Welcome to the final part of this review of the Pluralsight course Android Layout Fundamentals by Chiu-Ki Chan.
Chiu-Ki is a mobile developer with a passion in speaking and teaching.
She runs a mobile development company, producing apps such as “Monkey Write” for learning Chinese writing and Heart Collage for snapping photos to stitch into a heart.
Android Layout Fundamentals is the 5th course in the Android Learning Path.
Also in this series:
Part 1 – Introduction
Part 2 – LinearLayout
Part 3 – RelativeLayout
Part 4 – FrameLayout
Part 5 – TableLayout
Part 6 – Choosing the Right Layout
Choosing the Right Layout
Which Layout to Use?
In this final module, Chiu-Ki begins with how to decide which layout to use.
The first rule of thumb is to pick the simplest one that does the job. Once you have a working implementation, you can assess whether or not you need to make any performance improvements.
Chiu-Ki says we can think of the layouts as belonging into one of two groups.
One dimension layouts
Two dimensions layouts
Chiu-Ki gives performance advice. She says performance becomes important when using a layout repeatedly. Fewer views generally means faster performance, as does fewer measure passes.
What are measure passes? Android goes through three phases:
We see a concrete example so explain this, with a LinearLayout and two TextView elements. The first displays “Hello” and the second displays “World”
We see the measurements that get made as the layout code is processed. Height and Width measurements are made for each TextView.
We see a table showing how many passes are needed for each type of Layout. The 1 dimension layouts need as little as one pass, whereas the 2 dimension layouts need at least 2 passes.
The calculation that Chiu-Ki worked through in the previous lesson involved a lot of math and process. Fortunately there’s an easier way. We can use the Android Hierarchy viewer.
This shows all the views rendered on the screen allowing us to look at the structure and properties.
We can even use it to examine other apps that we bought from a store by including the ViewServer class.
1. Download ViewServer.java from Romain Guy’s github project at https://github.com/romainguy/ViewServer.
2. Add the Internet permission to your project by updating your AndroidManifest.xml file
3. Enable ViewServer in your activity
Chiu-Ki demonstrates each of these steps. For enabling ViewServer, take a look at the example ViewServerActivity.java and copy the relevant lines of code into your own project.
The Android Device Monitor contains many tools, of which the Hierarchy Viewer is one of them. In this lesson we see how to use and navigate through this program.
We can ask Android how long it takes to measure, layout and draw any sub tree.
Chiu-Ki changes the layout from LinearLayout to FrameLayout and changes from TextViews to simple Views.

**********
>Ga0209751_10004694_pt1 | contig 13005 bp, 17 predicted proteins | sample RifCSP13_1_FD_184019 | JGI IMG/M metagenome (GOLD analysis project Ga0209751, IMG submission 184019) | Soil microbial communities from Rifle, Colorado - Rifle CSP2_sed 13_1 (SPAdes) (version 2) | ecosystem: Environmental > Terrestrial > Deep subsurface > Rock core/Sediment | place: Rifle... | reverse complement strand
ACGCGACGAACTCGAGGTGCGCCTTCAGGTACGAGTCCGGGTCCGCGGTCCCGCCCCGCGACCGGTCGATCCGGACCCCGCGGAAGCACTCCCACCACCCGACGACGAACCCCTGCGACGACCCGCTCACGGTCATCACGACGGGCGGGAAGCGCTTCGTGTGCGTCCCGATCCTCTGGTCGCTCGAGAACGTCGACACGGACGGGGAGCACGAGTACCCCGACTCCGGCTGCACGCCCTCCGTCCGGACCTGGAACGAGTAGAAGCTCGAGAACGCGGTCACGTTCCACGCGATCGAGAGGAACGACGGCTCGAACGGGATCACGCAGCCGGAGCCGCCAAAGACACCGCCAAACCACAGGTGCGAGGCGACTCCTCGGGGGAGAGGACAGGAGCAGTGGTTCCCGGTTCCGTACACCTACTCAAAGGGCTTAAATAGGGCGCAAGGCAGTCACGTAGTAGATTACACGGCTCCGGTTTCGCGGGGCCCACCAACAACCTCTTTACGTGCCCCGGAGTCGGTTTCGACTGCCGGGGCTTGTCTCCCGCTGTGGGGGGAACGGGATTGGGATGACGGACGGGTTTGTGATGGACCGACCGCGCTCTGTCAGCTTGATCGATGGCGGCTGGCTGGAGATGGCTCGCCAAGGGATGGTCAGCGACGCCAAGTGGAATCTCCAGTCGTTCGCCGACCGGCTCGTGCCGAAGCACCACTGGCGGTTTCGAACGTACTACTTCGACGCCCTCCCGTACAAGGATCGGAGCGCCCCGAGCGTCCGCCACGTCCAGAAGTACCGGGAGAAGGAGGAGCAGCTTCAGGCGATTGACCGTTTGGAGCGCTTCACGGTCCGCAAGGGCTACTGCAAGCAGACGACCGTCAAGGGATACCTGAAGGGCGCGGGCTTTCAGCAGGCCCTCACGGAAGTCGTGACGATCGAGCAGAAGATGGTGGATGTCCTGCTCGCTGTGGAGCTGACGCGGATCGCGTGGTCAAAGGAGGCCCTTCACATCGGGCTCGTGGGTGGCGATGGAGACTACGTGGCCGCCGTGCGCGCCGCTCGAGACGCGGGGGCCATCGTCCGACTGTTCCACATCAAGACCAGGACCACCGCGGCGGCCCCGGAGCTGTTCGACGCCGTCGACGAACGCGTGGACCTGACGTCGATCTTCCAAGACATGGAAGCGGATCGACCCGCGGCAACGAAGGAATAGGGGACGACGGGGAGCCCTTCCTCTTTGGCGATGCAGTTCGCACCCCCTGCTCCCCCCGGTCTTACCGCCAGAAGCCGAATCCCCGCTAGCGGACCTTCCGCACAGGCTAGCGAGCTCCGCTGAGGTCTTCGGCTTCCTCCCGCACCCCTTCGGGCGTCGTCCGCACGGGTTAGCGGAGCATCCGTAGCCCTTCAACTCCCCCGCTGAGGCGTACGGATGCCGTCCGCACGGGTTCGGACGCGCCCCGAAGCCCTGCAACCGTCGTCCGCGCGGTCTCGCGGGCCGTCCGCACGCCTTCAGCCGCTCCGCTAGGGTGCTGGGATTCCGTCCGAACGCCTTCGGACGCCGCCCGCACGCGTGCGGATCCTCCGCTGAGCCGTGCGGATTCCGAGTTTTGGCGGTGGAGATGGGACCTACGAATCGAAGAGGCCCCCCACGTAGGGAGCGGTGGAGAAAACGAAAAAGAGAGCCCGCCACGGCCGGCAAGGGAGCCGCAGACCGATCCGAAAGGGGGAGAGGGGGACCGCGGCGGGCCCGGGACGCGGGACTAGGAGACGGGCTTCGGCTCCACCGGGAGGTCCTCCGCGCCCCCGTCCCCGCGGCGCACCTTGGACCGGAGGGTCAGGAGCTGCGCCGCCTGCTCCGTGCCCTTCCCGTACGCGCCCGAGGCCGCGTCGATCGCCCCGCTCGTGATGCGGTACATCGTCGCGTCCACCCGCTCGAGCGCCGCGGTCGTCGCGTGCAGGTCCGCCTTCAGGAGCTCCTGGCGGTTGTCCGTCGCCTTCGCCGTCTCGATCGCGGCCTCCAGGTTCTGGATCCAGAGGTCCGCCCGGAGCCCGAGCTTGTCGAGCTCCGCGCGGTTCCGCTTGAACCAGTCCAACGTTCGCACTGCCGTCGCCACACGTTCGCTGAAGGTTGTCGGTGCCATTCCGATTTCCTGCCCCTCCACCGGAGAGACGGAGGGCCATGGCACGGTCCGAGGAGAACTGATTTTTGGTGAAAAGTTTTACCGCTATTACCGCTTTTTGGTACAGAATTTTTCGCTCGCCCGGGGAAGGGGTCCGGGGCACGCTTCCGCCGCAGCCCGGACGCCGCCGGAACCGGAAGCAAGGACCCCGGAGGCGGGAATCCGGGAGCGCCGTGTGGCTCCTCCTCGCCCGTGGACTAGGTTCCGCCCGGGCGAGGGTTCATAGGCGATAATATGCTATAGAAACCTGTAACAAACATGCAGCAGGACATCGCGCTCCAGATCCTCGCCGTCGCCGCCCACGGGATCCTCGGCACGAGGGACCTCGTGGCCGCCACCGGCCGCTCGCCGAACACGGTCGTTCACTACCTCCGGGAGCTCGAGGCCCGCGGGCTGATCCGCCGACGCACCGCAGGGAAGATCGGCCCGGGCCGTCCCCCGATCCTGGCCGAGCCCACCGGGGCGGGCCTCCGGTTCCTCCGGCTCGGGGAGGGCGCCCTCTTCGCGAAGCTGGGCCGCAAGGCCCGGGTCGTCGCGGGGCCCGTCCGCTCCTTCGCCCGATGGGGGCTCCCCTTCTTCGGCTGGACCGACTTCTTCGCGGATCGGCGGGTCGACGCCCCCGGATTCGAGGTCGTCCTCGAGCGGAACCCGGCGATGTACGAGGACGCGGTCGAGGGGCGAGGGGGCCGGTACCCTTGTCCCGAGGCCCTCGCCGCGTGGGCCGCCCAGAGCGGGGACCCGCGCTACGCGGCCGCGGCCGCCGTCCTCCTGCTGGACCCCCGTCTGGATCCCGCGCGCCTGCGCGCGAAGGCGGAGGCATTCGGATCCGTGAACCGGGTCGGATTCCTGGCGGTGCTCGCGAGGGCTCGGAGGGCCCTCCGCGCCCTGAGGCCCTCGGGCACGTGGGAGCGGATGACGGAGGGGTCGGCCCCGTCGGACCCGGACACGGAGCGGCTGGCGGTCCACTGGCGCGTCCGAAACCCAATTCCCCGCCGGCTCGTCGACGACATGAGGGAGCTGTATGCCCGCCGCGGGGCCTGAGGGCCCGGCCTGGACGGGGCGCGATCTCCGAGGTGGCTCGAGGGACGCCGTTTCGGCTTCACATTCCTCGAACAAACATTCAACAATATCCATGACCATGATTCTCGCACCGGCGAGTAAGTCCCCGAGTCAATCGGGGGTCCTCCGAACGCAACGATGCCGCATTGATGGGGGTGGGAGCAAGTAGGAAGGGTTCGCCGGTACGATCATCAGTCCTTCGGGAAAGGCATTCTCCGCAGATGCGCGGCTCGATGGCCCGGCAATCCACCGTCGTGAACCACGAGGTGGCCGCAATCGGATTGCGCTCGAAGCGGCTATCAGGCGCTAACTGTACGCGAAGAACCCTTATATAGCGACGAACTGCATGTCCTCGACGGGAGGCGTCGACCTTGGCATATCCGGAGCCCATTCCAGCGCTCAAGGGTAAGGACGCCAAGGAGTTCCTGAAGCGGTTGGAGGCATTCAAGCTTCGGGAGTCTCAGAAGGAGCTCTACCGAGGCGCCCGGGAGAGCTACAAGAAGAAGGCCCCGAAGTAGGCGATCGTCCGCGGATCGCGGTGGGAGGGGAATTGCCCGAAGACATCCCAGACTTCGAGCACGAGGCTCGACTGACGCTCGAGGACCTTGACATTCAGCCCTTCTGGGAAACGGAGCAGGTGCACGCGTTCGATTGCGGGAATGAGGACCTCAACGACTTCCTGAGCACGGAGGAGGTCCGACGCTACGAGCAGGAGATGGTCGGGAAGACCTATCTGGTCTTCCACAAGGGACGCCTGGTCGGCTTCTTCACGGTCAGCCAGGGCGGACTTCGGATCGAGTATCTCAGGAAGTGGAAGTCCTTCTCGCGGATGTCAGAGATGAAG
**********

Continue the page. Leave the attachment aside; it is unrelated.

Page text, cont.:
We realize that we have more views than we need here.
We can use the merge tag to collapse layouts. In Android Studio we replace FrameLayout with merge.
Chiu-Ki says merge tags don’t honor any parameters, so there is no point in having any.
We cannot, for example, just put android:background in the merge tag if we need a background color. To implement this functionality we need to write Java code.
We see how to update the onCreate method in MainActivity.java to achieve this.
The include tag is the opposite of the merge tag, and we can use it to modularize our XML code.
We see how to replace ImageViews with an include tag, and see three hearts rendered on the device.
We can then use the tint attribute to change the shade of every heart image:
The hearts become purple. Next we see the weight and height and marginTop parameters applied to the middle include tag. This changes the position of the middle heart, but they all remain tinted to purple.
This is similar to include insofar as it modularizes a subset of our XML into a separate file, but the sub tree isn’t loaded until needed.
Chiu-Ki demonstrates a simple app with the word “Checkerboard” and a button for displaying a 2 x 2 checkerboard.
In activity_main.xml we see a RelativeLayout. There’s a TextView, and Button, and the checkerboard is done using the include tag.
In checkerboard.xml we see there’s another RelativeLayout with 4 views inside to draw the checkerboard.
In the Hierarchy Viewer, we can see our root RelativeLayout, and this is linked to
- TextView for “Checkerboard”
- The RelativeLayout that shows the checkerboard itself
Chiu-Ki explains that this RelativeLayout from checkerboard.xml is loaded even though it is invisible.
The current implementation works, but a better solution is to replace the include tag with the ViewStub.
We see the Java code needed to use a ViewStub.
We simplify the onCreate method in MainActivity.java and cast our view to a ViewStub in the toggleDesc method.
Looking at the Hierarchy Viewer again we see a simplified tree, suggesting our app performance will be better.
In this final lesson we see a number of screenshots of layouts and are asked to think about how to implement them:
- A heart image followed by “Hello”
- An edit text view with a “Hello” button to the right
- The flag of Vietnam
- The flag of Austria
Chiu-Ki provides the solutions to each of these challenges.
Along the way, we learn drawableLeft and layout_alignParentLeft.
What I found interesting was there are multiple solutions for drawing the flags, and Chiu-Ki begins with a basic solution and refactors the code until we reach the most optimal solutions.